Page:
Tradescantia 

(tra-des-can' chee-ah)

Common name: Tradescantia, Spiderwort

Family: Commelinaceae, Spiderwort

Height x width: 6-12" x 18-36"

Foliage: creeping or trailing stems, alternate, fleshy, generally ovate, often purple-flushed or variegated, 3-6" to 12" depending on species

Flowers: saucer-shaped, 3 petals and 3 sepals, in cymes with boat-shaped bracts

Light: bright especially for variegated, tolerates moderate, some species tolerate low

Temperature: cool to average

Watering: moderate

Fertility: moderate

Humidity: high

Soil: well-drained

Pests and Problems: viruses, mealybugs, aphids, spider mites; brown leaf tips indicate too wet or too dry

Growth habit, uses: hanging, groundcover indoors

Other interest: native to South America; named for 17th century British botanist and gardener John Tradescant; although flowering, plants are usually self-sterile so do not produce seeds; related to the temperate perennial spiderworts in the Andersoniana Group, often listed under virginiana but actually hybrids, hardy to zones 4 or 5-8; source of recent taxonomic reshuffling, with formerly separate genera now included here

Other culture: gets spindly in poor light and may need repropagating

Propagation: easy to root stem or tip cuttings even in water, layering as stems root at nodes

Species: Those marked * are most commonly seen.

albiflora:fluminensis 'Variegata'

blossfeldiana:cerinthoides

cerinthoides (cer-in-thoy' dees)--creeping or ascending, elliptic to narrow ovate leaves dark green above and purple below, paired cymes of pink or white flowers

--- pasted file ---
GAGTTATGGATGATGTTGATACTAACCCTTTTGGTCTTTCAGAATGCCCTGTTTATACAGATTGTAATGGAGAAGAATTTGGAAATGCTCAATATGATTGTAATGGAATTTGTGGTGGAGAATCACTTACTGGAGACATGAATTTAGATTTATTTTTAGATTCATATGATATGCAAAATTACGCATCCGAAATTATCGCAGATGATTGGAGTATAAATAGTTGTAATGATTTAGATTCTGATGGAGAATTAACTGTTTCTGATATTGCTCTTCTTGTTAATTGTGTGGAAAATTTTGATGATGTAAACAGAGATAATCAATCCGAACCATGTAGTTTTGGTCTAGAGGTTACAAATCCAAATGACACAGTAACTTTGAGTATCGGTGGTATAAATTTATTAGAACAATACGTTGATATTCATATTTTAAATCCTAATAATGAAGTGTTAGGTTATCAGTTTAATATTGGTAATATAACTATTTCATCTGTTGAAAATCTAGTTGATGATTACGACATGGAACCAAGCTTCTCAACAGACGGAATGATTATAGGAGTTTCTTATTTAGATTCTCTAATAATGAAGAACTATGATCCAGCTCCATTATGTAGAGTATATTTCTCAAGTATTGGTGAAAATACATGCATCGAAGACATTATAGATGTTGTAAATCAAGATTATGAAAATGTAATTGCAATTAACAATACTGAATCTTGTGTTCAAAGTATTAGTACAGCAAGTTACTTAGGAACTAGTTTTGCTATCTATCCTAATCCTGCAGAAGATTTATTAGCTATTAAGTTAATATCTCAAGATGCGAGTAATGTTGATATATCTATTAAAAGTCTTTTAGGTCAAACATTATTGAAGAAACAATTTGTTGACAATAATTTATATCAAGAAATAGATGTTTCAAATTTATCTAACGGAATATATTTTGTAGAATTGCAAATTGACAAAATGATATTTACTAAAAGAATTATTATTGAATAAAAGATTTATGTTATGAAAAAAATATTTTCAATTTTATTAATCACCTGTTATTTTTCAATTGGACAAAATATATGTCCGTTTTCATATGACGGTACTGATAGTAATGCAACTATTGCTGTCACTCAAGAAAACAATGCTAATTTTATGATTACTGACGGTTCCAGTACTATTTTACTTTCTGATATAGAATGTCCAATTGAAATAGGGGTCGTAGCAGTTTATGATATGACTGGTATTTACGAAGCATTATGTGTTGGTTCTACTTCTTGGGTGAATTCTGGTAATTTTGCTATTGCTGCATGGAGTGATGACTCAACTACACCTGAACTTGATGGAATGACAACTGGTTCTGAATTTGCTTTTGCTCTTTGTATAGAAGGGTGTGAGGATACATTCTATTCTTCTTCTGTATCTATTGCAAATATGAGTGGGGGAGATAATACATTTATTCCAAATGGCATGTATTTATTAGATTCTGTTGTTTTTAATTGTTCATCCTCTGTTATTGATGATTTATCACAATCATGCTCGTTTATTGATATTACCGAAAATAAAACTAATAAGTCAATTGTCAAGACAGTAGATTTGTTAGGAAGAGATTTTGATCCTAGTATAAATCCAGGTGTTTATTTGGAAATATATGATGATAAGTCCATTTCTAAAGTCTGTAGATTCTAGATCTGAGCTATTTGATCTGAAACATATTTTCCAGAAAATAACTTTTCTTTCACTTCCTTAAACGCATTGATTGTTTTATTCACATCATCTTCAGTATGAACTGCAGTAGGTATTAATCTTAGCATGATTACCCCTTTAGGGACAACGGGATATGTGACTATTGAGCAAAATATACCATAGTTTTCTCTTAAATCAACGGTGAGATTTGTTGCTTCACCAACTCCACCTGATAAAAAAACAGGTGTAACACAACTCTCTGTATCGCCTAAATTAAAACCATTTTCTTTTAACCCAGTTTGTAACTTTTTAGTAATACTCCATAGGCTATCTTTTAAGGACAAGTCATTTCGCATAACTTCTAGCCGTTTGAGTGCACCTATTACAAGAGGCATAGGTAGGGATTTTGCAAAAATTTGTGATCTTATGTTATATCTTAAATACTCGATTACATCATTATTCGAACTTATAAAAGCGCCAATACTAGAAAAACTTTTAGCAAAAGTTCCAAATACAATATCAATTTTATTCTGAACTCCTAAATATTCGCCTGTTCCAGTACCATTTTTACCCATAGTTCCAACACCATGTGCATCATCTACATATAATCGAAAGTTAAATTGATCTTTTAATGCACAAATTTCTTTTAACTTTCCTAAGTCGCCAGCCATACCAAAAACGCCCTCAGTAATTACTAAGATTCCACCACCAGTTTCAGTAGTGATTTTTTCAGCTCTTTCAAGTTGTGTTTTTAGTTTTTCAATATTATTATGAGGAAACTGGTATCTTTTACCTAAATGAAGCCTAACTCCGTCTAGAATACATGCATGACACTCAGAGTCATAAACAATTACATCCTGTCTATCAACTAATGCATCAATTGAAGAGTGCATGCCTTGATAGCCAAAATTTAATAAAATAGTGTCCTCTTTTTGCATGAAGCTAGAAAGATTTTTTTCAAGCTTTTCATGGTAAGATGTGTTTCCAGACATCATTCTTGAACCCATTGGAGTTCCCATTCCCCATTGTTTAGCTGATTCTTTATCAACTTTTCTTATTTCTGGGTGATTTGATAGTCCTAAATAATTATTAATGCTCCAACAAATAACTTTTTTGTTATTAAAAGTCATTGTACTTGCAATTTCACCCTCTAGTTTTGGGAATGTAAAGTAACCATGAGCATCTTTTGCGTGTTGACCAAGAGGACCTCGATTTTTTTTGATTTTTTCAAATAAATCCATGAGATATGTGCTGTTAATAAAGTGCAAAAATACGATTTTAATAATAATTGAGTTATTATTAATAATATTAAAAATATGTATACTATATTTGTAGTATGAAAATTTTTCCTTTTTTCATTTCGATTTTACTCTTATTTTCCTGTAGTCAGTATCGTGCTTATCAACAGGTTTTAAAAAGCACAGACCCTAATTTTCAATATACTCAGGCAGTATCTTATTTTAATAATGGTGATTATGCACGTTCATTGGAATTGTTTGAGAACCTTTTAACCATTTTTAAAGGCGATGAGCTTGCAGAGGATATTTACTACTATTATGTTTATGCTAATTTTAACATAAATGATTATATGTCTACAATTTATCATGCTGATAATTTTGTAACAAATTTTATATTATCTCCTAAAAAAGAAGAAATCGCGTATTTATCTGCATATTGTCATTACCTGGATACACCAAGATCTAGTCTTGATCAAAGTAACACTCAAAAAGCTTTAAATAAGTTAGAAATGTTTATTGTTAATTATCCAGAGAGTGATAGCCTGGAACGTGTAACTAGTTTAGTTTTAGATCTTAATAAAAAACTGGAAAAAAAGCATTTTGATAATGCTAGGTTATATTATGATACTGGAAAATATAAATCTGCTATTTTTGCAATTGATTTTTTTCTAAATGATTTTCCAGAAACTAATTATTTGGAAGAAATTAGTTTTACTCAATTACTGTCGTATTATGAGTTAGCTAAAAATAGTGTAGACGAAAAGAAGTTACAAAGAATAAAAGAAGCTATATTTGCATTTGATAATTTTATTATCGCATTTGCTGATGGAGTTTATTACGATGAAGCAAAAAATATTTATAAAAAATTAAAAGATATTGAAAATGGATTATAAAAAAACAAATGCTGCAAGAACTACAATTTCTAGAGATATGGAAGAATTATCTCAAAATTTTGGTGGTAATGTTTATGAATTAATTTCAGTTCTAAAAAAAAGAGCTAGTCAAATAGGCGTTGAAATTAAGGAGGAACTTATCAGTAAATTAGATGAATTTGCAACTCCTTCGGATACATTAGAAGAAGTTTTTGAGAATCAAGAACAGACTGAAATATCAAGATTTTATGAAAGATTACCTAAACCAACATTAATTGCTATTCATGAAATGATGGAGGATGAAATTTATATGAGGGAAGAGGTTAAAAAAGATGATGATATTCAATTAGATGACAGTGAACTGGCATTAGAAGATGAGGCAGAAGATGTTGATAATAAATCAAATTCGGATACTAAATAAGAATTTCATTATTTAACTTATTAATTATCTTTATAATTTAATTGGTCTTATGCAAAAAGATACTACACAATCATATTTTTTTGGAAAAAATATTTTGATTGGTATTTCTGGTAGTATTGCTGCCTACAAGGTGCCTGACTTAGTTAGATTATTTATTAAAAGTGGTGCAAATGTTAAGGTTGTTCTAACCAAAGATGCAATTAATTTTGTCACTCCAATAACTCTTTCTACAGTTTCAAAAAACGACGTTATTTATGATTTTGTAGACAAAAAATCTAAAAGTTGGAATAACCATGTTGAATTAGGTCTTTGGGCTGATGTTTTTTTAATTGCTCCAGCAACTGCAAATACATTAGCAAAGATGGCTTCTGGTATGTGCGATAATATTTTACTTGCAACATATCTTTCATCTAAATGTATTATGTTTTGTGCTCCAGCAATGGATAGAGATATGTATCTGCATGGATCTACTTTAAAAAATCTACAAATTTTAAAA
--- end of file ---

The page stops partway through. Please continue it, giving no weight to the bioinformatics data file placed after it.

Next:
fluminensis (flu-mi-nen' siss)--Wandering Jew, trailing, ovate light green leaves purple below

*pallida 'Purpurea' (Setcreasea) (pal-li-dah')--Purple Heart, trailing with ascending purple stems, narrow pointed leaves violet-purple, v-shaped in cross section, best leaf color when dry and bright light; shoots break off easily so keep away from traffic; commonly used now as an annual for foliage in landscapes and container combinations

sillamontana(sil-lah-mon-ta' nah)--White Velvet, trailing and later spreading, silky-hairy gray-green leaves, ovate, magenta-pink flowers

*spathacea (Rhoeo discolor) (spath-aa' cee-ah)--Moses-in-a-cradle, Moses-in-the-bulrushes, Three-men-in-a-boat; common name from flowers clustered in large, persistant purple bracts in boat shape; clumping, linear to lance-shaped leaves to 12", dark green above and dark purple below

velutina:sillamontana

zanonia (Campelia) (za-no' nee'ah)--clumping, dark green leaves broadly elliptic to 10" long, flowers paired in leafy bracts

*zebrina (ze-brii' nah)--Wandering Jew, trailing stems, ovate bluish green leaves with 2 longitudinal stripes silvery above and purplish below, purplish flowers paired in terminal cymes; one of the easiest, most adaptable, and longest used interior plants for low light

Cultivars:
 
Cultivar species foliage, other
'Albovittata' fluminensis light green, white longitudinal stripes
'Aurea' fluminensis yellow longitudinal stripes
'Purple Heart':Purpurea' pallida  
'Purpusii' zebrina bronze-purple leaves, pink flowers
'Quadricolor' zebrina striped green, cream, pink, silver
'Variegata' cerinthoides variable cream stripes longitudinally
'Variegata' fluminensis variably striped white, purple, cream
'Vittata' spathacea longitudinal yellow stripes
     


©Authored by Dr. Leonard Perry, Professor, University of Vermont as part of PSS121, Indoor Plants.

Return to  Perry's Perennial Pages | PSS121 course